This article exists as part of the online archive for HuffPost Canada, which closed in 2021.

Stephen Harper's Plane: PM's Staff Fussed Over New Design With Few Results

Paint Job For Harper's Plane A Headache For Staff

Prime Minister Stephen Harper’s staff has directed in meticulous detail the design of his VIP Airbus, going so far as to instruct defence department officials to include a faded maple leaf on its tail similar to one used on the Conservatives' election campaign bus.

Records obtained by The Huffington Post Canada under the Access to Information Act show political staffers were intimately involved in requesting and redesigning a new paint job for Harper's grey Polaris CC-150 military aircraft. Officials in the Prime Minister's Office and the Privy Council Office, typically tasked with managing pressing files of national concern, paid an inordinate amount of attention to design specs, colours and labelling.

After meeting with officials from the PMO and the PCO, Maj. Tim Neal, who worked with a team overseeing the government’s executive fleet, sent a "wish list" by email to Jim Belliveau, the VIP project’s graphic designer based at the Royal Canadian Air Force base in Cold Lake, Alta.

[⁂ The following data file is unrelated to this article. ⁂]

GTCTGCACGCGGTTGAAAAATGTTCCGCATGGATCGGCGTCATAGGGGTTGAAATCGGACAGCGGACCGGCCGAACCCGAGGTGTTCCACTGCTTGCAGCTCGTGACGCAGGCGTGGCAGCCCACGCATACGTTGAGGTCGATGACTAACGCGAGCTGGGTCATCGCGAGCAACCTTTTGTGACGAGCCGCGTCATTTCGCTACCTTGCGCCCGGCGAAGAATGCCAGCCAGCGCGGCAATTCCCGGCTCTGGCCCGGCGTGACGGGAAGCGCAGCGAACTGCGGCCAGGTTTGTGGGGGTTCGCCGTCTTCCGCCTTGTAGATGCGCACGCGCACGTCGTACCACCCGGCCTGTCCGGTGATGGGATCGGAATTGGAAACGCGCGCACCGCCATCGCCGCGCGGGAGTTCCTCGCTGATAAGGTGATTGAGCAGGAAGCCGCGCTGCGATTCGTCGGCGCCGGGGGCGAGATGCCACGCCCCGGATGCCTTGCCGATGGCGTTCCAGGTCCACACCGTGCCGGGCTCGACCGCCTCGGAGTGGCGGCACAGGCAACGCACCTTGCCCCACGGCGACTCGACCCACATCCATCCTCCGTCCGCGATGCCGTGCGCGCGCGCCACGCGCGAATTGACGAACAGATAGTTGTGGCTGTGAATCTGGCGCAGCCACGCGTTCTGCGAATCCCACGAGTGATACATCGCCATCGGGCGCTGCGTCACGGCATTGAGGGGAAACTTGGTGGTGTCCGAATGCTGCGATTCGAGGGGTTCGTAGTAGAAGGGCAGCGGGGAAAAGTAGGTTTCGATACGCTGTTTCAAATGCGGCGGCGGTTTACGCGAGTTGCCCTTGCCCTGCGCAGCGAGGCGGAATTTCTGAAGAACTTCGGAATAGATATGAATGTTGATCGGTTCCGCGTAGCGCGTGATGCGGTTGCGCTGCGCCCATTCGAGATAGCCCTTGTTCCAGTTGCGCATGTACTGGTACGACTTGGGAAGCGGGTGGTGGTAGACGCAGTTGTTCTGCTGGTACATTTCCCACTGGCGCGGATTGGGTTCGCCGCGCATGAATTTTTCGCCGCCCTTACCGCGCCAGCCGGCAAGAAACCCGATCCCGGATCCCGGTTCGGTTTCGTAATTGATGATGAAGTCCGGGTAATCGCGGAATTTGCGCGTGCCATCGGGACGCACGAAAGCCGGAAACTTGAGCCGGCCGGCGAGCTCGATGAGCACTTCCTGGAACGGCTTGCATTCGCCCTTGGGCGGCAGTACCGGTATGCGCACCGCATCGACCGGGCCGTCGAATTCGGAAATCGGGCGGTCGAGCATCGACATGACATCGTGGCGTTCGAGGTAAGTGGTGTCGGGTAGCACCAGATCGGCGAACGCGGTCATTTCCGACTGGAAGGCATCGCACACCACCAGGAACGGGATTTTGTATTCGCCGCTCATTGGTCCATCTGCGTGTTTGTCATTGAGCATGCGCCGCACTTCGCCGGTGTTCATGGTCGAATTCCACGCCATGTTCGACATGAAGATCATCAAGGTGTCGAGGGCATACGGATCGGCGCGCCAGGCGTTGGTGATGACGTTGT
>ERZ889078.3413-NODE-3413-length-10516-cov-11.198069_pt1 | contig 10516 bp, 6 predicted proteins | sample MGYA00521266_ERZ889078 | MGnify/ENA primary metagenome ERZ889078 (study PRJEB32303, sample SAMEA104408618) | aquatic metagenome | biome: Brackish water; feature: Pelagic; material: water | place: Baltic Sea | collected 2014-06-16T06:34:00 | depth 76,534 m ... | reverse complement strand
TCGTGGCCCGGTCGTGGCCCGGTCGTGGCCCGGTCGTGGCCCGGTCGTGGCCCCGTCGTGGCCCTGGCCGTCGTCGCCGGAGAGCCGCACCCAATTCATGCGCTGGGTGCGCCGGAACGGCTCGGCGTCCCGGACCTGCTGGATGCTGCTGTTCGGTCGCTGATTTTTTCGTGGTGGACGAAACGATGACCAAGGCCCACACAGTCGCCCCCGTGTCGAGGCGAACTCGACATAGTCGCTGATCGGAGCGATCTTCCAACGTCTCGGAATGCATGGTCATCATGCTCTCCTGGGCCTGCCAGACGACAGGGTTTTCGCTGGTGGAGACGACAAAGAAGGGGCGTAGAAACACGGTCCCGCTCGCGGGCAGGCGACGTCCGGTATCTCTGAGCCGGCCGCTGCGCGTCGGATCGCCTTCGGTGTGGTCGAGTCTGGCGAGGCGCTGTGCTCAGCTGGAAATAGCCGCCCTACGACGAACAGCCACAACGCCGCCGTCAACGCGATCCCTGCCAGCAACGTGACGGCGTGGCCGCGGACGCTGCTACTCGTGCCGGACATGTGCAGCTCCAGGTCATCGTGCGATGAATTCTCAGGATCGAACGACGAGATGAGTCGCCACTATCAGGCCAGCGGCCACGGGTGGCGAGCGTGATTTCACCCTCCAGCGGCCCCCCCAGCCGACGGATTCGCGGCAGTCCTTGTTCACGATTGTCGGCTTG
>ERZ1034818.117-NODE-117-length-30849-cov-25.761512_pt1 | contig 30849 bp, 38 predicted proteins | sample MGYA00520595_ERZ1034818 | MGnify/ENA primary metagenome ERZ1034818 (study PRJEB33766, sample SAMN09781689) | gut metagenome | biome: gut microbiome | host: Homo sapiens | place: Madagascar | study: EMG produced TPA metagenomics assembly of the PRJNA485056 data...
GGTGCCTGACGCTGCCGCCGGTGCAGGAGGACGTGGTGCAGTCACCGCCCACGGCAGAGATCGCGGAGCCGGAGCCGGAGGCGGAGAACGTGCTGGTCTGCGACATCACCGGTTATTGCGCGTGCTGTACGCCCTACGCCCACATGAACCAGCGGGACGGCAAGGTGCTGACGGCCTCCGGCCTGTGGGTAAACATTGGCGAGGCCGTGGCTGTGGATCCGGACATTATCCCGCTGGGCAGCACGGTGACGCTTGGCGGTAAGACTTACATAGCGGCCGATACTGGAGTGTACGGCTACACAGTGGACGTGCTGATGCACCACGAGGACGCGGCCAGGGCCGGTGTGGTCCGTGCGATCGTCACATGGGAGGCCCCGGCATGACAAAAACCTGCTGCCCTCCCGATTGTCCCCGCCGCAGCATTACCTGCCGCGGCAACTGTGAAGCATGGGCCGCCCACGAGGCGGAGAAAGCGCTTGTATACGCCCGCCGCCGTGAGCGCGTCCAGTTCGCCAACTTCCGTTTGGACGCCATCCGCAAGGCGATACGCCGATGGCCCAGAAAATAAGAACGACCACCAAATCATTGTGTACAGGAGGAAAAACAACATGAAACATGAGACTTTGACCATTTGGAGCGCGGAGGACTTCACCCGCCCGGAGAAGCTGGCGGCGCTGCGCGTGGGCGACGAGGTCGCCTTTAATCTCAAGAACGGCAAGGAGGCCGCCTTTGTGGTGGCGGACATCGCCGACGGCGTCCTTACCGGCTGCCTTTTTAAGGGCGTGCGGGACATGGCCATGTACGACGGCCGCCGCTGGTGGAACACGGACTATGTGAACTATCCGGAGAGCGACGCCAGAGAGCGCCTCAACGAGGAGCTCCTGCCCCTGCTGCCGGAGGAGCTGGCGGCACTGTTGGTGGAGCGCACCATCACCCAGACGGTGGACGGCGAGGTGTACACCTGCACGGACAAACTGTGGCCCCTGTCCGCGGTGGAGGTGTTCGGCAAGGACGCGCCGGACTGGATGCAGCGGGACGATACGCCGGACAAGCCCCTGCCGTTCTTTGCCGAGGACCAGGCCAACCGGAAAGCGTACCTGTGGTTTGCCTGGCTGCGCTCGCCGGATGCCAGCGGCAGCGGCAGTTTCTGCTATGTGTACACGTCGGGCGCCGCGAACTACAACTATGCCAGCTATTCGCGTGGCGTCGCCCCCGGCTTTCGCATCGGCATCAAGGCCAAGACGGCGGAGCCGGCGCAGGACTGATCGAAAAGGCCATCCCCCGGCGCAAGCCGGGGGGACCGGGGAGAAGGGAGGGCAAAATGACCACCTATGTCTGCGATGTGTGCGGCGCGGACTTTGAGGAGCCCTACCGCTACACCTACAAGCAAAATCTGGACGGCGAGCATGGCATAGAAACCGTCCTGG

“Also attached is the ‘faded’ maple leaf from the conservative (sic) campaign bus. It is this fade effect that is desired,” Neal wrote in the June 7, 2011 note, enclosing a photo of Harper and his campaign bus.

Neal said the PCO wanted "small Maple leafs with relief and fade effects" around the door. On the plane's tail, Harper's officials wanted the Canadian flag replaced with "just the Maple leaf, stylized with a fade effect ... Gold Maple leaf on the winglet" and "The words 'True North Strong and Free' (in) English and French."

Several months later, Neal reported that finding a French equivalent of “The True North Strong and Free” was “proving problematic." In response, PCO officials sent Harper's principal secretary Ray Novak a note suggesting they use the words “Une épopée des plus brillants exploits.” Novak replied from his iPad, "This is helpful — _____," (the rest of his comments are redacted).

For years, Harper’s staff felt the prime minister’s plane didn’t look quite prime ministerial enough. Harper uses one of five CC-150 Polaris aircrafts which, according to the military, are used interchangeably for strategic airlifts. Up until 2011, Defence Minister Peter MacKay was insisting it was necessary for Harper’s aircraft to be drab-looking in order to fly equipment and personnel safely into war zones. In 2012, documents suggest MacKay lost the argument and the PMO got its way.